Children in care: The criminalisation of children

Alison Gerard, Emma Colvin, Andrew McGrath

Research output: A Conference proceeding or a Chapter in BookChapterpeer-review


This chapter provides an overview of one of the key factors implicated in young people’s contact with the criminal justice system: the criminalisation of children with care experience. People with care experience are those who have been removed from their parents during their childhood and placed in the care of other family members, foster carers, or state managed facilities such as group homes. There is growing evidence from both Australia and international jurisdictions, that children with care experience are more likely to come into contact with the criminal justice system and, further, that it is the care environment itself that contributes much to this over-representation. This chapter examines how this criminalisation occurs, particularly in the residential care setting. It is a crucial question to examine as there is evidence this over-representation extends into the adult correctional system, and into adulthood. As such, this chapter provides critical information for practitioners about the experiences of people with care-experience. Further, it presents the state of Australian and international research in this often overlooked area.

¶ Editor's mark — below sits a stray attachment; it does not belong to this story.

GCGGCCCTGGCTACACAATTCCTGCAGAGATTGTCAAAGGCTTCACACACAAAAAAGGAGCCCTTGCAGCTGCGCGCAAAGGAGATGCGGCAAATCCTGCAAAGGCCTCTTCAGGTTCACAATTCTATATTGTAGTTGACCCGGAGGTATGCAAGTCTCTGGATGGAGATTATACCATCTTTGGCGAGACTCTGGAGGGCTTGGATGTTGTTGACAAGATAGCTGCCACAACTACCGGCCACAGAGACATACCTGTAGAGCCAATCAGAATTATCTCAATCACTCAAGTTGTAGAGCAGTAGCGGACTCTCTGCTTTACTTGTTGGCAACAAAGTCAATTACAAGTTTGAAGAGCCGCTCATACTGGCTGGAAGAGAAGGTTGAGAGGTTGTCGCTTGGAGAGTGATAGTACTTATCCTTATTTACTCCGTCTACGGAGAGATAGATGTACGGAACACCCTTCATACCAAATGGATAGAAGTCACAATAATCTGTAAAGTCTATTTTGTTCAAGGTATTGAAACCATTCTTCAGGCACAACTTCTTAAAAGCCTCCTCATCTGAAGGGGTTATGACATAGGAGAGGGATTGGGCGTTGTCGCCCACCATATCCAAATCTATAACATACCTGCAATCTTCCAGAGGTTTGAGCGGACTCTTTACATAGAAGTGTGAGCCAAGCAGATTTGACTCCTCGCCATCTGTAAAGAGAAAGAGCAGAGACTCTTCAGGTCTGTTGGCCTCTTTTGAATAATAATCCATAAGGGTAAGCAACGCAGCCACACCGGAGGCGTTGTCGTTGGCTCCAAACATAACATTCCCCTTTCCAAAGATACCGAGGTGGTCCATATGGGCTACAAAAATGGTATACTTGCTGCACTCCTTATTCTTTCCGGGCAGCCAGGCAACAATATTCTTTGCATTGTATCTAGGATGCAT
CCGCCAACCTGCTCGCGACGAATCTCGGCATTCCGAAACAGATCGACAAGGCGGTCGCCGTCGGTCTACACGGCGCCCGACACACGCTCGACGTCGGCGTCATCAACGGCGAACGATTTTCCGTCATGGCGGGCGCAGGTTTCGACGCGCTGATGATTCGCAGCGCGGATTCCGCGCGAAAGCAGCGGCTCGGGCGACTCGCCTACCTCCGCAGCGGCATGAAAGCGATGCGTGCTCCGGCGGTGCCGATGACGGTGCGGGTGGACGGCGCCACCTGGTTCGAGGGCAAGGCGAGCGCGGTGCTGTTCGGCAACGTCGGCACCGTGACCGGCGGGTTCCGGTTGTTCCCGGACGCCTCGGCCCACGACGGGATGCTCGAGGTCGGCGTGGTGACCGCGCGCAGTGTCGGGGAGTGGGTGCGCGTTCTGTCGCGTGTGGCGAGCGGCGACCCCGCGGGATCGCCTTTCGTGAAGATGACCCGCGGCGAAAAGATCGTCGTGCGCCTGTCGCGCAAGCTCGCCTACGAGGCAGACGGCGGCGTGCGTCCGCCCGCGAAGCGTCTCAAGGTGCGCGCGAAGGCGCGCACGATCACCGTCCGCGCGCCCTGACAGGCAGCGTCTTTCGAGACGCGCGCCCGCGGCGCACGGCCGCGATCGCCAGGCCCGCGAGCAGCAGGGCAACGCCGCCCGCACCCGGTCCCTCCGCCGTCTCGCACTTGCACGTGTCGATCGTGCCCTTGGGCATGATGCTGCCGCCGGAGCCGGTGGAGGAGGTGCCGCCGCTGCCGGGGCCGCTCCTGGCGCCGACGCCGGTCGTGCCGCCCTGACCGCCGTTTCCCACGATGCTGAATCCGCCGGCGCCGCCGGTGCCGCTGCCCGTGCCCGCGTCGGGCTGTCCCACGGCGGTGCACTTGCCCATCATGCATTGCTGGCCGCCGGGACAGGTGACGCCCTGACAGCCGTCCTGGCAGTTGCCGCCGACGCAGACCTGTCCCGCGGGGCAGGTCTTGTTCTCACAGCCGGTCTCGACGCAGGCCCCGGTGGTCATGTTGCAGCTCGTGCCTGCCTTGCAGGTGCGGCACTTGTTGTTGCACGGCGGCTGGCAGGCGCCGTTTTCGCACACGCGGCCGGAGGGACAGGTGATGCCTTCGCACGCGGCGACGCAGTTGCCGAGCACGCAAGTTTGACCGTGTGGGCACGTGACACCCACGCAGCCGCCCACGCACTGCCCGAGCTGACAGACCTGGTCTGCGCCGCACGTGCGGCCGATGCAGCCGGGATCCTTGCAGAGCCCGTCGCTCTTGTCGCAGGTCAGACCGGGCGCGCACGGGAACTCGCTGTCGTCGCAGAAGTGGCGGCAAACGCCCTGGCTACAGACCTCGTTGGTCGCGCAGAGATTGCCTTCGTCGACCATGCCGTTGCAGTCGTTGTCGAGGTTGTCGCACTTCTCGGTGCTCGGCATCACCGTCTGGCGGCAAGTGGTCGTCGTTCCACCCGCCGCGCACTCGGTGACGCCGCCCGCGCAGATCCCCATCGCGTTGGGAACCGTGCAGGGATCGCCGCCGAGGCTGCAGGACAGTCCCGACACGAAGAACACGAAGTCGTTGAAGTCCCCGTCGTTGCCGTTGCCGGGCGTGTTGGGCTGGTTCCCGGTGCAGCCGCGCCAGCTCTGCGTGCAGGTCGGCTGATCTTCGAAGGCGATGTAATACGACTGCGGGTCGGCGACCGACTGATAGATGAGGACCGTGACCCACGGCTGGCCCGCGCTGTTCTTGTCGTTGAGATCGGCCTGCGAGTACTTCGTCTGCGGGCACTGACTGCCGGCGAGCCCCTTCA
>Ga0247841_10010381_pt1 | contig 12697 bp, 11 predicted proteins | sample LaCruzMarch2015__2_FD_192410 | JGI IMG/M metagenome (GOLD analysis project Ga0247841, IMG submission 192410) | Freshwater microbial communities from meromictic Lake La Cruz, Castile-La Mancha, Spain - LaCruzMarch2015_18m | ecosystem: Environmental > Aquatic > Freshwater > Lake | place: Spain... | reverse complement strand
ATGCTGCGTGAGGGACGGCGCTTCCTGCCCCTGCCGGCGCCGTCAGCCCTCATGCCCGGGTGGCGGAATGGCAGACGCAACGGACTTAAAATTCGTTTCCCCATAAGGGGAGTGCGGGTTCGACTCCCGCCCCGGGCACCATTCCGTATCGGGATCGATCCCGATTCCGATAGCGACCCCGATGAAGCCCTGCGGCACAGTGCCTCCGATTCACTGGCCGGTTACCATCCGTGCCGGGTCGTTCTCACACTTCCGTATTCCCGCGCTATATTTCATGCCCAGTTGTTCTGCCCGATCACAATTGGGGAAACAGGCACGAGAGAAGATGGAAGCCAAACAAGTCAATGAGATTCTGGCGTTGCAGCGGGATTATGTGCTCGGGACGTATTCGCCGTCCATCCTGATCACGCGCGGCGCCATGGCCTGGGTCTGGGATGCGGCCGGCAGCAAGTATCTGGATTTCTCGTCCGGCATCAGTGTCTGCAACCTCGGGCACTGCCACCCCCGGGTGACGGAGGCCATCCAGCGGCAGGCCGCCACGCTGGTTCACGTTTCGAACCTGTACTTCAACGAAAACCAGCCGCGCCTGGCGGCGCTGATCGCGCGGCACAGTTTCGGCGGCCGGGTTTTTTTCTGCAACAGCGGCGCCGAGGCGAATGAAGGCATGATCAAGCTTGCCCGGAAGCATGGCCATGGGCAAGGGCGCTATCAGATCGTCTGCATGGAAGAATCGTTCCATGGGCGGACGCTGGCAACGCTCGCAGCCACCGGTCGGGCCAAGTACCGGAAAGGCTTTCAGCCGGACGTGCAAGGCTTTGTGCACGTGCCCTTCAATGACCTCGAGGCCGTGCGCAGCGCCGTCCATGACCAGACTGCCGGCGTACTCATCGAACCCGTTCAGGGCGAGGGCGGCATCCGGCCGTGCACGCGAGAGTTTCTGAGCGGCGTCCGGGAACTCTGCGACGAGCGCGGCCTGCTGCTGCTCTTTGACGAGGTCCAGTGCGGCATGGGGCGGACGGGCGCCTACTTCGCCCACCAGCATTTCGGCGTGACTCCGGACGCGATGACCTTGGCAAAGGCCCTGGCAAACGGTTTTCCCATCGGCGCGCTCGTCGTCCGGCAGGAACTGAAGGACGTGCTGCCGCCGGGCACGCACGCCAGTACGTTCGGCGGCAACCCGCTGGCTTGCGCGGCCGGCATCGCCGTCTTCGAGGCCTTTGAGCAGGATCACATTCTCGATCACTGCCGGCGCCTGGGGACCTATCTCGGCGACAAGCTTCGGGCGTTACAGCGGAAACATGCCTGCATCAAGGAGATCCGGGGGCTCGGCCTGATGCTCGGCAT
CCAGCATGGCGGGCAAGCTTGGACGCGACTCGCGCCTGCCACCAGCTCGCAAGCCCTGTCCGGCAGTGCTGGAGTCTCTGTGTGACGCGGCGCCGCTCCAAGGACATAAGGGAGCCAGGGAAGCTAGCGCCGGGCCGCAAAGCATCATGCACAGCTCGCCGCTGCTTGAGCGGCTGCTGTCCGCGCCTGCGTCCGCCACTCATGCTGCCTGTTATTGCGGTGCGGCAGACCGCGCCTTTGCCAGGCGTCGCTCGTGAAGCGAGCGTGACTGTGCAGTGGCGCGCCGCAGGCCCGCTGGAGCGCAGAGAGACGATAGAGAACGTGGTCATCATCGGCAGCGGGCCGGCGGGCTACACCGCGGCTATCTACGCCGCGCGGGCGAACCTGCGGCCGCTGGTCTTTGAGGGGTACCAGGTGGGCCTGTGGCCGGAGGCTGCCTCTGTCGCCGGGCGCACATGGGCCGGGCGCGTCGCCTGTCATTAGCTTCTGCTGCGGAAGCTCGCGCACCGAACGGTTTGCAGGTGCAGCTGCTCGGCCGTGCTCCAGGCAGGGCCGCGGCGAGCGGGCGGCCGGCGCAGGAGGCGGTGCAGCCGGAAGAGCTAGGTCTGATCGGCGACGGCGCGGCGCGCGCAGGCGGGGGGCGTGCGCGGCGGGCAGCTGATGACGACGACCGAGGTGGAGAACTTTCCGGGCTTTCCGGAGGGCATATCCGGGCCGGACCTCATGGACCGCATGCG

Original languageEnglish
Title of host publicationPrisons and Community Corrections
Subtitle of host publicationCritical Issues and Emerging Controversies
EditorsPhilip Birch, Louise Sicard
Place of PublicationLondon
PublisherTaylor & Francis
Number of pages12
ISBN (Print)9780367818715, 9781003010562
Publication statusE-pub ahead of print - 30 Aug 2020

Publication series

NameRoutledge Innovation in Corrections Series


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